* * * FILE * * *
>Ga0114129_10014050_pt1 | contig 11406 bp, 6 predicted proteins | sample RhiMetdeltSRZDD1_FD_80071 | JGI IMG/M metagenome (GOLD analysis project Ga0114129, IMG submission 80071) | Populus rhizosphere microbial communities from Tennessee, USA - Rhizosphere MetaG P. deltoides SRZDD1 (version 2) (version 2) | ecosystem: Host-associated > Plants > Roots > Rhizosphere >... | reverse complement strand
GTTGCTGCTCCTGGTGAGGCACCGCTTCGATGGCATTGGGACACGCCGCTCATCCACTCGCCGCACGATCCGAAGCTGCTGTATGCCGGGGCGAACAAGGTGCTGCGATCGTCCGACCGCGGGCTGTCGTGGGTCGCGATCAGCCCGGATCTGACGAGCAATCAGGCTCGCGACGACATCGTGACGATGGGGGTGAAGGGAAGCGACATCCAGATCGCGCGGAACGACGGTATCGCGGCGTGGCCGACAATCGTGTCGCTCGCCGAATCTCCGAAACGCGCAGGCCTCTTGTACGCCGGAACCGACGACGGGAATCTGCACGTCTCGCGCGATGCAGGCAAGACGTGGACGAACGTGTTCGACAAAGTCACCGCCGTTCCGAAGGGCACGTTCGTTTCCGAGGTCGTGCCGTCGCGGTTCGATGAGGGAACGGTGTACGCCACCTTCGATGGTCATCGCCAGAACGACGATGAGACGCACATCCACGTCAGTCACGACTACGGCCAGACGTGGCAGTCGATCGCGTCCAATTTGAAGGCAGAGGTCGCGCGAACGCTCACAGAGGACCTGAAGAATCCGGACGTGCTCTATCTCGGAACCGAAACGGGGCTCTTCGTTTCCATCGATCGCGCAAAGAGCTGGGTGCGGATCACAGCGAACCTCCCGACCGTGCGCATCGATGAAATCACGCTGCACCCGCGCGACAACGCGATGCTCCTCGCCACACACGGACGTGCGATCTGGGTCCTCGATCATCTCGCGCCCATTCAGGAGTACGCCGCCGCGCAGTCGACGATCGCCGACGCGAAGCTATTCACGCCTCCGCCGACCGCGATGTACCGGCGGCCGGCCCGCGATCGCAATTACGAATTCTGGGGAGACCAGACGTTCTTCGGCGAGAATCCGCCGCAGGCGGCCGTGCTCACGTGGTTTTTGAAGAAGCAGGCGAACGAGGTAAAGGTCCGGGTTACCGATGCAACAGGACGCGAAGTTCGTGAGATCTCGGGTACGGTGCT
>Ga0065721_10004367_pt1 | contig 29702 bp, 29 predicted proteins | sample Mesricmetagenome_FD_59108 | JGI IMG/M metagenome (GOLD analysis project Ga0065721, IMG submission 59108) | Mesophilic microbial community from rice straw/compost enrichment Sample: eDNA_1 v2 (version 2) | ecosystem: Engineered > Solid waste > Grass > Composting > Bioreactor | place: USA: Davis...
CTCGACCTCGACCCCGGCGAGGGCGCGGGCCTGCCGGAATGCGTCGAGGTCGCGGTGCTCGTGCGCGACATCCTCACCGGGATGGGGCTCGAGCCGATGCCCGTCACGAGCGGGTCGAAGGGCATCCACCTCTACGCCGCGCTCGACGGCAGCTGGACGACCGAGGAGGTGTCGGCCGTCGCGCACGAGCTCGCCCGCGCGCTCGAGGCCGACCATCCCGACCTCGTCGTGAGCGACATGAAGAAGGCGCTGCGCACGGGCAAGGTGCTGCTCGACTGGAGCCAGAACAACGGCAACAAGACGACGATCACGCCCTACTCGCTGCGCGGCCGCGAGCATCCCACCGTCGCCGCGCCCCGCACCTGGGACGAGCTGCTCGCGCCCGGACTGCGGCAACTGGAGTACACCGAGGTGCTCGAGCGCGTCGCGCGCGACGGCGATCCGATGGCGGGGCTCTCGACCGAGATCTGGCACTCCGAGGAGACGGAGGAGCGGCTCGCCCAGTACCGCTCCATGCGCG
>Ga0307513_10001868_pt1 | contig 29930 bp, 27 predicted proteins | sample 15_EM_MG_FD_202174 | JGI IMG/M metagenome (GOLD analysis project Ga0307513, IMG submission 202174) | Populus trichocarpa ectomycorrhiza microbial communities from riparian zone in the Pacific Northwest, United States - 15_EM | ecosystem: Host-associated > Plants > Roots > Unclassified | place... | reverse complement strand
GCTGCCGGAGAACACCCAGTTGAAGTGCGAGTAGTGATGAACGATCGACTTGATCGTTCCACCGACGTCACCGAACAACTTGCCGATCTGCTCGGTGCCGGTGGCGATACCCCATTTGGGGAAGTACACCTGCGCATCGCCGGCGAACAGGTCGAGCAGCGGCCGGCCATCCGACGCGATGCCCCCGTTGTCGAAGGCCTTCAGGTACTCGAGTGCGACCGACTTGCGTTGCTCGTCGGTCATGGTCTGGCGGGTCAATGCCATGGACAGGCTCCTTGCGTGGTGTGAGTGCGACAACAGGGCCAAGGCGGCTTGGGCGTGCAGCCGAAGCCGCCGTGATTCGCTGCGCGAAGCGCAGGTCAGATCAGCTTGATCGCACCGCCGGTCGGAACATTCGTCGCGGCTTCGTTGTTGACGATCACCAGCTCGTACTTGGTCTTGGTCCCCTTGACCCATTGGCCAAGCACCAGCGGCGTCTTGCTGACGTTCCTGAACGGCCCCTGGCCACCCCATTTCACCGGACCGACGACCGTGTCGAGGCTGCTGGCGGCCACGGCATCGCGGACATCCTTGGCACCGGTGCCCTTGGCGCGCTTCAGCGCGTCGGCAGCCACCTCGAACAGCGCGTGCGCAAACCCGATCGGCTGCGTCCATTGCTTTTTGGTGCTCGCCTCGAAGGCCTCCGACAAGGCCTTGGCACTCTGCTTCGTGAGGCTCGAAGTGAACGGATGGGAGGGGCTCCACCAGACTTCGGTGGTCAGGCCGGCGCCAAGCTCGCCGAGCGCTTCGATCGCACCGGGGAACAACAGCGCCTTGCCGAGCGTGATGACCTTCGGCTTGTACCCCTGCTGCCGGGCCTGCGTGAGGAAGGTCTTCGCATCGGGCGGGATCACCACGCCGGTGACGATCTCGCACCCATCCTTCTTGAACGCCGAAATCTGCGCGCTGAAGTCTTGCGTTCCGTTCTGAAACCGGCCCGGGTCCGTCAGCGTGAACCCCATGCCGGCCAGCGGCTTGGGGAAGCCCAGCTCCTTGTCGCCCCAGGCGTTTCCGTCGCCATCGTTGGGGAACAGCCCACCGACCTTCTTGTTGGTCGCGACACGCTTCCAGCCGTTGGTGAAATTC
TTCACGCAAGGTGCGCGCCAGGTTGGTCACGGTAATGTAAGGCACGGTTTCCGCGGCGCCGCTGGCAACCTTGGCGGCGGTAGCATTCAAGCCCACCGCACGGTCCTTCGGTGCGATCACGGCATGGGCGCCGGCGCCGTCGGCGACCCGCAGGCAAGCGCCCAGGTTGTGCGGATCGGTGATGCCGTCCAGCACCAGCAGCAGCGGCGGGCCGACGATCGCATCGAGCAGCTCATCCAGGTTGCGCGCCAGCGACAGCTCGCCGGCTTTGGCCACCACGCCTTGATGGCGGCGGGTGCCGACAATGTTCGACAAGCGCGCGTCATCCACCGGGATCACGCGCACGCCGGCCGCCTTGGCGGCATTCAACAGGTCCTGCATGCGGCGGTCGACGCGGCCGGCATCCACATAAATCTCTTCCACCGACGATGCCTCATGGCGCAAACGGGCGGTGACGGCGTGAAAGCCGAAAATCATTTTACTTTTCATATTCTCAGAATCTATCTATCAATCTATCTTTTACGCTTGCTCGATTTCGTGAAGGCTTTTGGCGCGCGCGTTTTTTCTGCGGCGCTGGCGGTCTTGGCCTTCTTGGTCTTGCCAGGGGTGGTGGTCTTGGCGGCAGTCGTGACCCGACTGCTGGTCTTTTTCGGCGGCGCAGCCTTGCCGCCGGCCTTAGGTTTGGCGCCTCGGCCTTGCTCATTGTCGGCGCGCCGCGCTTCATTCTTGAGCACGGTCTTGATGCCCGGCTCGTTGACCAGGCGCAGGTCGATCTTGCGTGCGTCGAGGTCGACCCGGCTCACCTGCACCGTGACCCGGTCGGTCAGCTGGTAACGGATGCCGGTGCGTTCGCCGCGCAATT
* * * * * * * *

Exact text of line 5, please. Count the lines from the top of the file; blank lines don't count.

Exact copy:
>Ga0307513_10001868_pt1 | contig 29930 bp, 27 predicted proteins | sample 15_EM_MG_FD_202174 | JGI IMG/M metagenome (GOLD analysis project Ga0307513, IMG submission 202174) | Populus trichocarpa ectomycorrhiza microbial communities from riparian zone in the Pacific Northwest, United States - 15_EM | ecosystem: Host-associated > Plants > Roots > Unclassified | place... | reverse complement strand